Aug 302012
 

NASA has just signed a small ($100 K) study contract for a “ninja star” shaped jetliner. It would be a pointy cruciform in plan view; at low speed the longer axis would be the wing and at high speed the shorter axis would be the wing. To accomplish this, the jet engines would need to rotate 90 degrees.

Supersonic Flying Wing Nabs $100,000 from NASA

This is not an entirely new idea. In the 1970’s Boeing studied a similar concept… supersonic aircraft with single-pivot  rotating wings that would present long wings for low speed and short wing for high speed.

And it goes back even further. in 1963, former German aircraft designer Richard Vogt filed a patent via Boeing for a “TWO POSITION VARIABLE SHAPED WING” based on the same idea. The patent drawings seem to show a supersonic transport.

 Posted by at 6:40 pm
  • MrDakka

    Seating will probably be a nightmare.

    • Anonymous

      The only way to get around having people seated sideways for the high speed portion of the flight (safety concerns would mandate normal seat for takeoff & landing) would be to have seats that rotate. Bleah.

  • I’m not an aerospace engineer, but the idea of rotating an aircraft in flight at near-hypersonic speeds gives me the heebie-jeebies. What kind of turbulence effects would such a maneuver entail?

    • Anonymous

      Rotation would have to occur at relatively low speed, right after takeoff and right before landing.

      • Then what would be the point? I thought the different configurations were optimized for different velocities, and thus the hypersonic configuration would be very inefficient at low speeds.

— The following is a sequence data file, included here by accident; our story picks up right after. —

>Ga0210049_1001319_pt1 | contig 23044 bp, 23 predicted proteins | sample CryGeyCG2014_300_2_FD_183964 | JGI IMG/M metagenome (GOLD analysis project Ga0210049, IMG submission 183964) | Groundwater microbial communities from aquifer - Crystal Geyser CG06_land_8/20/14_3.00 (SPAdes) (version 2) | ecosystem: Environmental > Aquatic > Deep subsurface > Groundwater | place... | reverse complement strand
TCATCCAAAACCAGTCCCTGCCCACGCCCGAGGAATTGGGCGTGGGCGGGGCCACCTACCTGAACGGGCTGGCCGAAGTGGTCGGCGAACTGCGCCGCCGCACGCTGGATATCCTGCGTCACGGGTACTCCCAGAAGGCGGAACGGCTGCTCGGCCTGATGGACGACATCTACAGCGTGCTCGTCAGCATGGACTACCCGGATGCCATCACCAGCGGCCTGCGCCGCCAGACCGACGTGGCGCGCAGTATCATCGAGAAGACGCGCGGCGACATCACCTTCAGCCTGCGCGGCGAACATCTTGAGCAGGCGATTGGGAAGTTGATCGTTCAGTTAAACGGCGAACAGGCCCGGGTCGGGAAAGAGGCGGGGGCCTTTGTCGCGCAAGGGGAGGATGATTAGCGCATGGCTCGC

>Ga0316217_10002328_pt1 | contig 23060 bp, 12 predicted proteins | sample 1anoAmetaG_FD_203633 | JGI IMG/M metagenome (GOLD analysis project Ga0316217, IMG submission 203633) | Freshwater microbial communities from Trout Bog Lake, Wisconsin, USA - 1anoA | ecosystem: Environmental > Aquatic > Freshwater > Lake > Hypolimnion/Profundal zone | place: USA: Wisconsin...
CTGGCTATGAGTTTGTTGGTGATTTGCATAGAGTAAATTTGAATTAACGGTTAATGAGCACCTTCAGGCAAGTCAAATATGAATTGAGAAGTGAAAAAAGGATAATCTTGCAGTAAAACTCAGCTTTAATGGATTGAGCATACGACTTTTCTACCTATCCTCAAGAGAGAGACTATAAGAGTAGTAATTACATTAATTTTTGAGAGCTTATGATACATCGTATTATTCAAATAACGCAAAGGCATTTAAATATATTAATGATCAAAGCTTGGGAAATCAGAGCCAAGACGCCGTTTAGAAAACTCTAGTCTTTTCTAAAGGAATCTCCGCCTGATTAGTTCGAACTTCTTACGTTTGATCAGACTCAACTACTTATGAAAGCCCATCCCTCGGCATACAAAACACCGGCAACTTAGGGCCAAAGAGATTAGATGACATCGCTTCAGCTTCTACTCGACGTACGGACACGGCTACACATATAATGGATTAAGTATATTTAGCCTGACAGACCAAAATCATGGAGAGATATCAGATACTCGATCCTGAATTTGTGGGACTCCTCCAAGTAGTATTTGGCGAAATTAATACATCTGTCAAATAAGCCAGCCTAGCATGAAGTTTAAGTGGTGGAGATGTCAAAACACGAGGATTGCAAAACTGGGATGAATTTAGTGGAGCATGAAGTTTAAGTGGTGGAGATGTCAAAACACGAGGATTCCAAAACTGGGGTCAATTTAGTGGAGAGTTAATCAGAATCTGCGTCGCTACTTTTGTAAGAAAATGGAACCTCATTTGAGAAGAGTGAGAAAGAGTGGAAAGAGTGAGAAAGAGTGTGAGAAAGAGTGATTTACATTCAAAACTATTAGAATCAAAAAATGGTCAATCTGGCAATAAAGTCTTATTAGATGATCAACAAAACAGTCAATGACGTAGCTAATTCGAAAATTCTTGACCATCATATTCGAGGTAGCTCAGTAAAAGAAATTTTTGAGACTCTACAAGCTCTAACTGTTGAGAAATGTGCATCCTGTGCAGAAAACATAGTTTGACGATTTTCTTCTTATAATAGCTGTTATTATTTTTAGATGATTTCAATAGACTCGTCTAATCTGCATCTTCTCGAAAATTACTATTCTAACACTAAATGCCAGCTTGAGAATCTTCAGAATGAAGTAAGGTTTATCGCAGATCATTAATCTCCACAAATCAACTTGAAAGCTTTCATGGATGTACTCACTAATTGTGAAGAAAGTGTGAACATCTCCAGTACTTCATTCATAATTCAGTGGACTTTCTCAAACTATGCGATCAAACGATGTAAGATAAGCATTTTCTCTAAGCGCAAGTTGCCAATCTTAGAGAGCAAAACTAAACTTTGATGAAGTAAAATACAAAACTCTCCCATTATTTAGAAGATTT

But then I’m still not an engineer, so my intuition is quite probably wrong.

        • Anonymous

          > thus the hypersonic configuration would be very inefficient at low speeds.

          Indeed. That’s why it would turn 90 degrees. Instead of a long and sleek lifting body with stubby wings, it would turn into a very efficient, but terribly subsonic, long-span high aspect ratio flying wing.

          Theoretically, anyway.

  • Beausabre

    Wow. OK, the problems I see:
    1. All your connections to the engines – fuel, control, hydraulics, electrical power, sensors, etc – now need to run through slip rings or something.
    2. You need two sets of control surfaces, one for each orientation.
    3. Yeah, seating. In one configuration or another, the pilots are now seated off the center axis and are effectively in one wingtip or another. Which means they can’t see to one side of the aircraft. That has to be a show-stopper for the FAA.

    The Boeing configurations avoid problems 1 & 3, at least.

  • John Nowak

    Seating is a problem. I could see the “throwing star” configuration working for a drone, though.